• (a) synthesizing 2,5-dihyxylbenzene-1,4-diamine from 1,4-dibromohexyl benzene;
    • (b) synthesizing 1,1′-(2,5-dihexyl-1,4-phenylene)bis(thiourea) from 2,5-dihyxylbenzene1,4-diamine;
    • (c) synthesizing 4,8-dihexylbenzo[1,2-d:4,5-d′]bis(thiazole)-2,6-diamine from 1,1′-(2,5-dihexyl-1,4-phenylene)bis(thiourea); and
    • (d) synthesizing 2,6-dibromo-4,8-dihexylbenzo[1,2-d:4,5-d′]bis(thizole) from 4,8-dihexylbenzo[1,2-d:4,5-d′]bis(thiazole)-2,6diamine.

In yet another embodiment the composition is prepared by;

    • (a) synthesizing 2,5-dihyxylbenzene-1,4-diamine from 1,4-dibromohexyl benzene;
    • (b) synthesizing N,N′- (((2,5-dihexyl-1,4-phenylene)bis(azanediyl))bis(carbonothioyl))dibenzamide from 2,5-dihyxylbenzene-1,4- diamine;
    • (c) synthesizing 1,1′-(2,5-dihexl-1,4-phenylene)bis(thiourea) from N,N′-(((2,5-dihexyl-1,4-phenylene)bis(azanediyl))bis(carbonothioyl))dibenzamide;
    • (d) synthesizing 4,8-dihexylbenzo[1,2-d:4,5-d′]bis(thiazole)-2,6-diamine from 1,1′-(2,5-dihexyl-1,4-phenylene)bis(thiourea); and
    • (e) synthesizing 2,6-dibromo-4,8-dihexylbenzo[1,2-d:4,5-d′]bis(thiazole) from 4,8-dihexylbenzo[1,2-d:4,5-d′]bis(thiazole)-2,6-diamine.

BRIEF DESCRIPTION OF THE DRAWINGS

A more complete understanding of the present invention and benefits thereof may be acquired by referring to the follow description taken in conjunction with the accompanying drawings in which:

FIG. 1a depicts a 1H NMR spectrum of 2,5-dihyxylbenzene-1,4-diarmne in CDCl3,

FIG. 1b depicts a ChemDraw-simulated 1H NMR spectrum of 2,5-dihyxylbenzene-1,4-diamine.asd

FIG. 2a depicts a 13C NMR spectrum of 2,5-dihyxylbenzene-1,4-diamine in CDCl3.

FIG. 2b depicts a ChemDraw-simulated 13C NMR spectrum of 2,5-dihyxylbenzene-1,4-diamine.

FIG. 3a depicts a 1H NMR spectrum of N,N′-(((2,5- dihexyl-1,4-phenylene)bis(azanediyl))bis(carbonothioyl))dibenzamide in CDCl3.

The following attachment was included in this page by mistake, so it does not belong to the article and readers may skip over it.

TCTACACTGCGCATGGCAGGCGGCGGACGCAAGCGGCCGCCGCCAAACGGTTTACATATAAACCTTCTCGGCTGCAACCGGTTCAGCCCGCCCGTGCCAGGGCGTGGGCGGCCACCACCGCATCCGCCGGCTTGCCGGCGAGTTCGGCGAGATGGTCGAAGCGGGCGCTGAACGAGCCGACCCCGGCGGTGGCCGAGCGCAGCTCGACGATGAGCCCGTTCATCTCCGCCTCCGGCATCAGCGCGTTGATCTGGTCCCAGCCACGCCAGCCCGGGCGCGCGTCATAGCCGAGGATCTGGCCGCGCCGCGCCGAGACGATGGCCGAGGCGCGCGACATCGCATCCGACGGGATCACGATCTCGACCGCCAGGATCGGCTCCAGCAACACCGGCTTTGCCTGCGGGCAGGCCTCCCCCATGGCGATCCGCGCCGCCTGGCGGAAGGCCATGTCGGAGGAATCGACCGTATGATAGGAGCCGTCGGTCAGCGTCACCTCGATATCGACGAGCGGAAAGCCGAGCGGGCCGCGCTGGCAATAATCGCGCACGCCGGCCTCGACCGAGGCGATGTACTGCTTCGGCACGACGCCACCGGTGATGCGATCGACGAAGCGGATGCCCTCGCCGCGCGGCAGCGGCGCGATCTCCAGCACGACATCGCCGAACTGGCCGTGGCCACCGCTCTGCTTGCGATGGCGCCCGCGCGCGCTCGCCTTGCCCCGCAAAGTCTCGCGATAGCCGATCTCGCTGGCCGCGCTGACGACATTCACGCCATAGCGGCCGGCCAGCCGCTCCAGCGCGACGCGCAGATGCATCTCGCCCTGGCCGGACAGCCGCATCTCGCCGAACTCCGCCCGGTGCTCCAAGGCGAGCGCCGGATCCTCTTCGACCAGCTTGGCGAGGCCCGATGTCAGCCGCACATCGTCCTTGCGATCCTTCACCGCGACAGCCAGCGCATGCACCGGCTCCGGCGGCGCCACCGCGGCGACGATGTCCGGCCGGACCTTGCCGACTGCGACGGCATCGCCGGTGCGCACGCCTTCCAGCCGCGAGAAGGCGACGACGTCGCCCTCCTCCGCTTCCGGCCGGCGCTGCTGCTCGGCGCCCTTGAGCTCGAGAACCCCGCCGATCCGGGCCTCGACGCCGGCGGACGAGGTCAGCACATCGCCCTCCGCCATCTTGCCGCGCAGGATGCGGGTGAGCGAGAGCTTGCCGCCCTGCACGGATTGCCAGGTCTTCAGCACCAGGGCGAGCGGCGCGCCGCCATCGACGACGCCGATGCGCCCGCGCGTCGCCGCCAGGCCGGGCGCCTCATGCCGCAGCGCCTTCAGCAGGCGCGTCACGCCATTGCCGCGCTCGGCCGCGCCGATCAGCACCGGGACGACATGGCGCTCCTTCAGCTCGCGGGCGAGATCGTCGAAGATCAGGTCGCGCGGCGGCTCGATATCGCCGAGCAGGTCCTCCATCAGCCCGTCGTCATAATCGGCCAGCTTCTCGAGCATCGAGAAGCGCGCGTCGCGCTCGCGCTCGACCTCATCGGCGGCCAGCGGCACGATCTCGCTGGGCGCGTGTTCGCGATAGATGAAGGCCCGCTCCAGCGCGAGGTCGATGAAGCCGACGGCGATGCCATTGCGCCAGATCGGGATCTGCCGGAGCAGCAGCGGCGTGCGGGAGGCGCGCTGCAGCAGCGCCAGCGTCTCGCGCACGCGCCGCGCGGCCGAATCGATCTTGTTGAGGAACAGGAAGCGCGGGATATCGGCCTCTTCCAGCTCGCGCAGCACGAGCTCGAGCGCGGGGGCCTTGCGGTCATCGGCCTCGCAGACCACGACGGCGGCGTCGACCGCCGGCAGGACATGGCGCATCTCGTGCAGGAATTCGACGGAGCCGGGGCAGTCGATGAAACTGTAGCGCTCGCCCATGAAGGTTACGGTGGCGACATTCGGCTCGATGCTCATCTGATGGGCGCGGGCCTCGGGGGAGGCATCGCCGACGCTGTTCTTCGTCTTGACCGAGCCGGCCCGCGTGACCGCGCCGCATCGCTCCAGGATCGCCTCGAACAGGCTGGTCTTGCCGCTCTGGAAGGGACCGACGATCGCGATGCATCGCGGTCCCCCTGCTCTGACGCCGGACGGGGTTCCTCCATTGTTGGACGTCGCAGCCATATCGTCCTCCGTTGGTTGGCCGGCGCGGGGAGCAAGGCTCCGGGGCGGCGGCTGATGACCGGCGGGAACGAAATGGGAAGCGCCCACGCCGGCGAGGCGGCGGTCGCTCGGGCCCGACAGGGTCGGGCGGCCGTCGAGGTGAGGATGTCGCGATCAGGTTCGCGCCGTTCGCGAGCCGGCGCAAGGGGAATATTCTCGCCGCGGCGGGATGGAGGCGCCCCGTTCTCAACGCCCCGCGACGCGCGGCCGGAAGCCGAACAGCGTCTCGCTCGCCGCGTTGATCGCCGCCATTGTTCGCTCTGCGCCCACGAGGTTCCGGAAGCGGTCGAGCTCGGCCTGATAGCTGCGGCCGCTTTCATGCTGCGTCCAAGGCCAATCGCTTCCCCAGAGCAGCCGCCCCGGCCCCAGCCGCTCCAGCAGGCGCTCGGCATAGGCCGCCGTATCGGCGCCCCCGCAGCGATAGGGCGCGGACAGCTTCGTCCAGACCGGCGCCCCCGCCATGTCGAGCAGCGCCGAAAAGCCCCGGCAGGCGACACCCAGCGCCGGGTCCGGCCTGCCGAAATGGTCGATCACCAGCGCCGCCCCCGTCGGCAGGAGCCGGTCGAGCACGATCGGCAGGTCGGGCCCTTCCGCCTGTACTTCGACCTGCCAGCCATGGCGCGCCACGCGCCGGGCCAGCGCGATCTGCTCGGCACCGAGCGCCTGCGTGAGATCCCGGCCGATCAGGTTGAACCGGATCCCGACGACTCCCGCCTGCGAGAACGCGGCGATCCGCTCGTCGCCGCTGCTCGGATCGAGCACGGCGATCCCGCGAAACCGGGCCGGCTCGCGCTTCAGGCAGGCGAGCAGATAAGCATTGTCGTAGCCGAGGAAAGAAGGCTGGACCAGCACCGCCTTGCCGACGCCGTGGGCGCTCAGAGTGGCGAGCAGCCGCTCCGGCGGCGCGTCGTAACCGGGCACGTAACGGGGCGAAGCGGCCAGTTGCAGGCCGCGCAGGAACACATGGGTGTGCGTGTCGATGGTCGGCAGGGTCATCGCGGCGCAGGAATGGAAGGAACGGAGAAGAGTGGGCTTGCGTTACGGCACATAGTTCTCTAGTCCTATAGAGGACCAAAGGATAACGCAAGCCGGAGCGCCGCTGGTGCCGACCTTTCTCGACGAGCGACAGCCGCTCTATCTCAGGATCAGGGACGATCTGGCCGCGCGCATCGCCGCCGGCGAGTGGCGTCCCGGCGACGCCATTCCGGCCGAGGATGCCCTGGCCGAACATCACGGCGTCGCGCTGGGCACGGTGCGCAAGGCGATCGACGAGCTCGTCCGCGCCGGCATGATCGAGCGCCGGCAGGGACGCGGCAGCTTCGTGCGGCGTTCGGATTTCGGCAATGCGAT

FIG. 3b depicts a ChemDraw-simulated 1H NMR spectrum of N,N′-(((2,5-dihexyl-1,4-phenylene)bis(azanediyl))bis(carbonothioyl))dibenzamide.

FIG. 4 depicts a matrix-assisted laser desorption ionization-time-of-flight mass spectrometry (MALDI-TOF MS) spectrum of N,N′-(((2,5-dihexyl-1,4-phenylene)bis(azanediyl))bis(carbonothioyl))dibenzamide.

FIG. 5a depicts a 1H NMR spectrum of 1,1′-(2,5-dihexyl-1,4-phenylene)bis(thiourea) in CDCl3.

FIG. 5b depicts a ChemDraw-simulated 1H NMR spectrum of 1,1′-(2,5-dihexyl-1,4-phenylene)bis(thiourea).

FIG. 6a depicts a 1H NMR spectrum of 4,8-dihexylbenzo[1,2-d:4,5-d′]bis(thiazole)-2,6-diamine in CDCl3.

FIG. 6b depicts a ChemDraw-simulated 1H NMR spectrum of 4,8-dihexylbenzo[1,2-d:4,5-d′]bis (thiazole)-2,6-diamine.

FIG. 7 depicts a MALDI-TOF MS spectrum of 4,8-dihexylbenzo[1,2-d:4,5-d′]bis(thiazole)-2,6-diamine.

FIG. 8a depicts a 1H NMR spectrum of 2,6-dibromo-4,8-dihexylbenzo[1,2-d:4,5-d′]bis(thiazole) in CDCl3.

FIG. 8b depicts a ChemDraw-simulated 1H NMR spectrum of 2,6-dibromo-4,8-dihexylbenzo[1,2-d:4,5-d′]bis(thiazole).

FIG. 9a depicts a 13C NMR spectrum of 2,6-dibromo-4,8-dihexylbenzo[1,2-d:4,5-d′]bis(thiazole) in CDCl3.